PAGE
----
Find more garden information
As a founding employee of Gardener's Supply, I wore many different hats over the years. Currently, I have my own company called Johnnie Brook Creative. The gardens around my home in Richmond, VT, include a large vegetable garden, seasonal greenhouse, cutting garden, perennial gardens, rock garden, shade garden, berry plantings, lots of container plants and a meadow garden. There's no place I'd rather be than in the garden.
To estimate how many gallons of water you can collect, enter the dimensions of your roof, including only the section that drains into your barrel. Then, add the amount of rainfall in inches.
Collecting rainwater for your garden is a smart idea, no matter what your motivation. Plants like rainwater, because it's naturally soft, and free of chlorine and other chemicals. If drought is a problem where you live, collecting rainwater is a good way to deal with watering restrictions. If you're on a municipal water system, you stand to save a considerable amount of money. You may also find, as I do, that having a rain barrel
is a handy alternative to the garden hose.
If you get about 10-inches of rain over the course of the spring and summer, an average, 1,360-square-foot roof would yield 8,160 gallons of rainwater. You have to admit that whether you're in a drought situation or not, it's hard to pass up that much of a free thing.
When you look at the numbers, it's surprising how much water you can collect every time it rains. Just a half inch of rain falling on a 1,000-square-foot roof will yield 300 gallons of water. To get an idea how much water the roof of your own house might yield, use the Rainfall Harvest Calculator, above.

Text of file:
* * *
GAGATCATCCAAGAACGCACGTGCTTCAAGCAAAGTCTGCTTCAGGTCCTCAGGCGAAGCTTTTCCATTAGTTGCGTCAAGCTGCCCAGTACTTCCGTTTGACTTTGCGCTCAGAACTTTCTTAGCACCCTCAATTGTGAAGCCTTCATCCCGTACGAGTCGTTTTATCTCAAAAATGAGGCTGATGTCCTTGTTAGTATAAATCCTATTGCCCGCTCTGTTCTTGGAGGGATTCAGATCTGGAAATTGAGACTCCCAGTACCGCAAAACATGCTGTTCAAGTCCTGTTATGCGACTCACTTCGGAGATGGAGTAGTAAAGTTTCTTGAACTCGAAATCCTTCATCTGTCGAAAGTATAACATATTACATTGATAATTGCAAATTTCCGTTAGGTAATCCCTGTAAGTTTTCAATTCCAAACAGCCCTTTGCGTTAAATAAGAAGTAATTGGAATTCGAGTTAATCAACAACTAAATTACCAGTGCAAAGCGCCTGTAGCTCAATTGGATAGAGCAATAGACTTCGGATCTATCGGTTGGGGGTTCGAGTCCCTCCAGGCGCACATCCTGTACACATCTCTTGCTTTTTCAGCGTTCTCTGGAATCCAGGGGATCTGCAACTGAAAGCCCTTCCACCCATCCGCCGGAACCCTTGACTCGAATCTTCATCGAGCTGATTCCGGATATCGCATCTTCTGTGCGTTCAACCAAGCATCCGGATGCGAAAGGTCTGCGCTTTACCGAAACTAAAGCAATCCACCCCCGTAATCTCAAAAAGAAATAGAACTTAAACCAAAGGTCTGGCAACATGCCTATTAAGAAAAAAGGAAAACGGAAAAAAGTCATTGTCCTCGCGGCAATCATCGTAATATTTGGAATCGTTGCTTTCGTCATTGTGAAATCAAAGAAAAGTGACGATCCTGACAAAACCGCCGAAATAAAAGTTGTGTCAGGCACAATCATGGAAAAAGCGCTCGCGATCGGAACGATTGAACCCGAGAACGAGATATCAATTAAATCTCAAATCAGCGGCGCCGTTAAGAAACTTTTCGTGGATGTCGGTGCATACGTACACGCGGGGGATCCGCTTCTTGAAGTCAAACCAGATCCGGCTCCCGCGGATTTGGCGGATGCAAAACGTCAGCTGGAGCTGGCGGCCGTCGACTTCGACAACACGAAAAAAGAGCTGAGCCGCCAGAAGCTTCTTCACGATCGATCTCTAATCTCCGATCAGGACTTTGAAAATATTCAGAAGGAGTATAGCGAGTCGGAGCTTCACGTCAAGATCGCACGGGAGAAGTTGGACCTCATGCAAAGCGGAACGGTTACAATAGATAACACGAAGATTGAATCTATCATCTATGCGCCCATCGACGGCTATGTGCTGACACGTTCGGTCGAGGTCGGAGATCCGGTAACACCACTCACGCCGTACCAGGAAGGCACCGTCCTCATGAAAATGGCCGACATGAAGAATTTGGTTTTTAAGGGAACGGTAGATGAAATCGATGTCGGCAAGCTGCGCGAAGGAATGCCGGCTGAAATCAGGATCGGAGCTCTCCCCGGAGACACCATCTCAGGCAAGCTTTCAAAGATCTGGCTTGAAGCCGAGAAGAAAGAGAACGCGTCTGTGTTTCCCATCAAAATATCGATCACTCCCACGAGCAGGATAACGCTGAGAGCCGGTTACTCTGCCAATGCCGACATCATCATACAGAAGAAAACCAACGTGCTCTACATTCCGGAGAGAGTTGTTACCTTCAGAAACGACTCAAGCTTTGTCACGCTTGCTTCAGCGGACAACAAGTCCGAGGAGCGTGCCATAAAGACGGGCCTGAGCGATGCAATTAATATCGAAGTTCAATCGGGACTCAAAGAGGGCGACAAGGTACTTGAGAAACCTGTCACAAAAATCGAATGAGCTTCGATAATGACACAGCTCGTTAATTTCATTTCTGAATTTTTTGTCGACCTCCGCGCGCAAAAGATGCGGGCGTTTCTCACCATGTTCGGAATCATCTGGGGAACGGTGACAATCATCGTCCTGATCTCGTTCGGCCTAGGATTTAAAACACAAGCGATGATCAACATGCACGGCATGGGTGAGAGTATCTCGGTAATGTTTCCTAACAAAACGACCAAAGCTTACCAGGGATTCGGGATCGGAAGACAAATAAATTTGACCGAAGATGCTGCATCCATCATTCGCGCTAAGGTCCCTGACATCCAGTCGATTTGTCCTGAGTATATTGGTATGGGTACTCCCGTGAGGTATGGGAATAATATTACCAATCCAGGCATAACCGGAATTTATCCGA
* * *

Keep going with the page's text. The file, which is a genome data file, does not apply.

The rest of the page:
1. Gutters and a downspout. If you don't already have rain gutters on your house, this one-time investment is the biggest cost you'll face. High-quality gutters can be rather expensive, but even the least-expensive gutter system will suffice. A Downspout Diverter makes it easy to direct rainwater right into your storage tank.
2. Storage Tank. In arid parts of the country, rainwater cisterns are becoming more and more commonplace. Usually made of either plastic or concrete, they can hold hundreds or even thousands of gallons of water. If you want to start small and keep it simple, consider a wood or plastic rain barrel, which will typically hold from 40 to 80 gallons of water. If you have the space, several barrels can be set up in tandem.
3. Debris Screen and Lid. Before the water goes into your tank or rain barrel, you'll want to use some kind of debris screen to filter out leaves, pine needles and other debris. If you don't filter out this debris, it will accumulate at the bottom of the tank and may clog up the outflow. A removable wire mesh screen is all you really need, either mounted on top of the rain barrel or attached to the end of your downspout.
A well-fitting lid is also important to protect children and prevent mosquitoes from breeding in the water. Another option is Mosquito Control Rings.
4. Distribution Device. For a rain barrel, you need nothing more than a standard spigot or short length of hose installed near the bottom of the barrel, with an on/off valve. Then you let gravity do the work. You can attach a longer hose to reach your garden, or just use the spigot to fill watering cans.
My own rain barrel is around the back of the house. That's where my deck is, and where most of my container plants are. Because I don't have a water faucet on that side of the house, the rain barrel is a big convenience. I just lift the lid and dip the watering can right in. It fills in a matter of seconds and I'm on my way. If you have a very large reservoir, or want to distribute water some distance away, you might consider investing in a small pump.
Last updated: 8/9/19
Stay up to date on new articles and advice.